Zak was sleeping like a baby. This presented Cal with an interesting dilemma- wake Zak, ask about stopping to see Jesse James’ hideout and likely be refused, or stealthily maneuver the Blue Bomber over to the historic sight, leave Zak alone in the car with the top down, sneak off to the gift shop to snare a couple of souvenirs, flag down a nice person to take a photo of him, and continue on their journey with Zak being none the wiser. Commitment to the quest and concern for his friend, or a chance to see Jesse James’ hideout?
Cal pulled up to the gift shop as the parking lot lights went on. He left the car in a well-lit spot hoping to lessen the chances his good friend would be ridiculed, harassed, or mugged.
Sometimes fate can be cruel. Our travelers had paid no attention to such incidentals as weather reports. The first raindrops gently pulled Zak out of a deep sleep; the flash of lightning and a loud clap of thunder nearly caused him to hop out of the car. The rain came down in buckets.
“Cal! Where the hell are you?!”
Cal had their only set of car keys so Zak couldn’t put the top up. He was helpless against the torrential rain and in one final, futile, desperate, pathetic gesture, he threw his body over their snack bag.
“Are you mad at me?”
“How the hell could you do that to me?! I’m soaked! And my car! The water was six inched deep in here!”
“Yeah, it must have been quite a downpour. I was in a cave so I didn’t even know it was raining.”
It was a source of nearly constant annoyance for Zak that Cal kept flipping through the AAA travel guide. Zak, with some degree of justification, was of the mindset that if they started in Chicago on Route 66 and ended in Los Angeles on Route 66, they would be in no need of a roadmap. But Cal wanted to see where they were, the progress being made, and of course, the scintillating details of upcoming noteworthy sites.
“Would you have any interest in seeing the Bucktooth Tow Truck when we get to Galena, Kansas?”
“Shut up, Cal.”
“God, I love these signs, Cal.”
Your shaving brush…
Has had its day…
So why not…
Shave the modern way…
“There’s a phone booth. I’ll just be a minute.”
“I knew you’d miss her, Zak.”
‘I just want to make sure she’s ok.”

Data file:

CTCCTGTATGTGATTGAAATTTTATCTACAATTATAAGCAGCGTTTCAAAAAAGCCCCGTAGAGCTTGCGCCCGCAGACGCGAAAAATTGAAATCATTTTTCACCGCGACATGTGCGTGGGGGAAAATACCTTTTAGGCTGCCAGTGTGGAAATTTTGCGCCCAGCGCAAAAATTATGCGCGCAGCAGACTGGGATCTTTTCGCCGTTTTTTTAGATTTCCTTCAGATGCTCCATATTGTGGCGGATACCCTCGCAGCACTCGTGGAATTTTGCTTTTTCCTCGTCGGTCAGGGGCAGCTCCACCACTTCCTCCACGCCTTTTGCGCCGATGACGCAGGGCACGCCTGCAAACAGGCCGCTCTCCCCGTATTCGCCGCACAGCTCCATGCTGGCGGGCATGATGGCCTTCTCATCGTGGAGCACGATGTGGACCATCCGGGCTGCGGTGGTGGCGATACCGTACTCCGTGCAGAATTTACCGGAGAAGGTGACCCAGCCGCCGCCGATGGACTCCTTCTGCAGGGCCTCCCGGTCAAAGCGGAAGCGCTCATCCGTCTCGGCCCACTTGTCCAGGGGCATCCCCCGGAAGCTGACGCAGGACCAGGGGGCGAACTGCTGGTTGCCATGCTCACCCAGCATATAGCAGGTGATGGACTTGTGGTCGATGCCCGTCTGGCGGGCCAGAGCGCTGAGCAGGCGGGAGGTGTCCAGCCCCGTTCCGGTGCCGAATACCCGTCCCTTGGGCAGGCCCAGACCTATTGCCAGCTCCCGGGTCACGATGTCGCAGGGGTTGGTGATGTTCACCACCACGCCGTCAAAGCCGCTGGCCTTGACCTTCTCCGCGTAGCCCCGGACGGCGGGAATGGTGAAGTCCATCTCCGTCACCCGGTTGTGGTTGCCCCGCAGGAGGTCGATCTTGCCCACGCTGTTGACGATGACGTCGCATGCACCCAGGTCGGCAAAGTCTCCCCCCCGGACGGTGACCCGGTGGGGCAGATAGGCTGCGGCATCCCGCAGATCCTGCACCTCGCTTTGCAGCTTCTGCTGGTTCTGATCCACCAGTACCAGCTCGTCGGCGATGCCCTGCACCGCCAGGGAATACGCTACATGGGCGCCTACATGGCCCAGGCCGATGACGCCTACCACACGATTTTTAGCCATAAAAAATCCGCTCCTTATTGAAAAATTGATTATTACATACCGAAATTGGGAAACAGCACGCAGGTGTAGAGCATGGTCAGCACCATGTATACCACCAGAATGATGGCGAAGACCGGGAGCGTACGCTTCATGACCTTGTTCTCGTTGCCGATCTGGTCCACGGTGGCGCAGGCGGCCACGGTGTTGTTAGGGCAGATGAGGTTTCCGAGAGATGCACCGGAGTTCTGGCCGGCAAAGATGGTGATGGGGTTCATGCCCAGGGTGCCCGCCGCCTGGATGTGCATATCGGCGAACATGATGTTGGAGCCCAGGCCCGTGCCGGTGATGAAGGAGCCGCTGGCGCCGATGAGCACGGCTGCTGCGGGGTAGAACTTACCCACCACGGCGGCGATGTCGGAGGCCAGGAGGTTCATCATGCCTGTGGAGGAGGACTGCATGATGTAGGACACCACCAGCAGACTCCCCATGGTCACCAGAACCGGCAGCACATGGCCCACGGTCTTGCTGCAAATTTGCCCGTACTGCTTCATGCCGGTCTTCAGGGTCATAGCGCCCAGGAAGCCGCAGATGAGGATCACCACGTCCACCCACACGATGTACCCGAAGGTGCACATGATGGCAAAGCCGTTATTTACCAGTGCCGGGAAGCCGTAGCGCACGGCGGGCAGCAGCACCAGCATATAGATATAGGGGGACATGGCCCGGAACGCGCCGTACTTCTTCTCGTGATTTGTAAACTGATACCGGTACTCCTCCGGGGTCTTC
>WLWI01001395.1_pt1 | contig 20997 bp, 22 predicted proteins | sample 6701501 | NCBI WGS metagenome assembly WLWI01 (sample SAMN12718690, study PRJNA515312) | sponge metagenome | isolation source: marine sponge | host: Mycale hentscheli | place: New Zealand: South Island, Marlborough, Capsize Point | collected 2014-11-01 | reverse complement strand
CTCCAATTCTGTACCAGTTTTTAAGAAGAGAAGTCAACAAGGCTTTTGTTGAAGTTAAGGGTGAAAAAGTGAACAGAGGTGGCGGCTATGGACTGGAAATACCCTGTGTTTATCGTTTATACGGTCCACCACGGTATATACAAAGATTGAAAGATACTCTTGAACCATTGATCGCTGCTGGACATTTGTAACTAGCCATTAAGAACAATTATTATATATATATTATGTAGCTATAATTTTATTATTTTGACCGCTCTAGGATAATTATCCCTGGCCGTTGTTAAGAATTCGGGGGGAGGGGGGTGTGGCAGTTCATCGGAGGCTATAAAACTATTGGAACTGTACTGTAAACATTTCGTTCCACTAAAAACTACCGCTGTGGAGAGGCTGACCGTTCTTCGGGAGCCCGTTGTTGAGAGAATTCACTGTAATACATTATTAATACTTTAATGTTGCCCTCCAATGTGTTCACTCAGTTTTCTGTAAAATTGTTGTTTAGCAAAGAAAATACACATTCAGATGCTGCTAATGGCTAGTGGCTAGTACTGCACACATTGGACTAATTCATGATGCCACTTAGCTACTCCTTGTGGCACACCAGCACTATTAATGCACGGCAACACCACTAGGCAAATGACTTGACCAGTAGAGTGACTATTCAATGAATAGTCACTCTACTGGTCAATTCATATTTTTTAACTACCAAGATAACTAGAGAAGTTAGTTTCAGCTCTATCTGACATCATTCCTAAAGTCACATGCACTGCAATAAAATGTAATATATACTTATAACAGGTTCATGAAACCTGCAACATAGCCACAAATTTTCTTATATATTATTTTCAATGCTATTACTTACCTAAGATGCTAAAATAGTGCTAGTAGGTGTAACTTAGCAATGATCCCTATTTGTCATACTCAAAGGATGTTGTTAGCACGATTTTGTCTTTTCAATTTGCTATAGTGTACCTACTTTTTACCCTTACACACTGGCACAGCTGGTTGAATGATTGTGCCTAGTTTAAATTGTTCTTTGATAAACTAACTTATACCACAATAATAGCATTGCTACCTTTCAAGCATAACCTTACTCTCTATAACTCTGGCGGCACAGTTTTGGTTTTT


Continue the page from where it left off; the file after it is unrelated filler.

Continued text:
Good friends have that extra sense, developed over time and nurtured by concern.
“You ok, Zak?”
“You don’t look so ok.”
“She’s…well…she was crying. Besides all this, her stupid dog is missing. If I were still there, I’d be out looking with her right now. If I…”
Cal understood. Sometimes friends don’t say anything.
Cal was deep into his AAA Travel Guide.
“Judging by your reaction to the big catsup bottle, and the unfortunate incident at Jesse James’ hideout, I’m guessing you wouldn’t want to stop to catch the world’s largest totem pole when we get to Foyil.”
“That would be correct.”
“We should try to absorb some of the history and culture on our trip, Zak.”
“You absorb, I’ll drive.”
“Fine. No wonder you’re such an uncouth slob. Zak, are you sure about us getting to see Jack Benny?”
The pause was discomforting.
“Yeah…I don’t see why not.”
Cal was not reassured and wandered off into that unsettling world of second-guessing.
“I don’t think I can make it to Oklahoma City before we eat, Cal. Anything coming up before that? A Dairy Queen would be nice.”
“Oh, are you asking me to check my handy-dandy AAA Travel Guide?”
“I deserve it. Go ahead, gloat.”
“Let’s see…we’re coming up on Stroud.”
“Never heard of it.”
“Twenty-five hundred people. There should be a place to eat. I’d rather hit a small-town diner, you know, to enhance the experience of the trip a little.”
“That was pretty good, Cal, The Rock Café, hamburger, fries, and a chocolate malt. I’m ready to go another ten hours.”
“I love diners like that.”
“Yeah, and the way you were after that waitress I’m just glad I got you out of there.”
“She was a cutie, and you have to like that touch of a Southern accent.”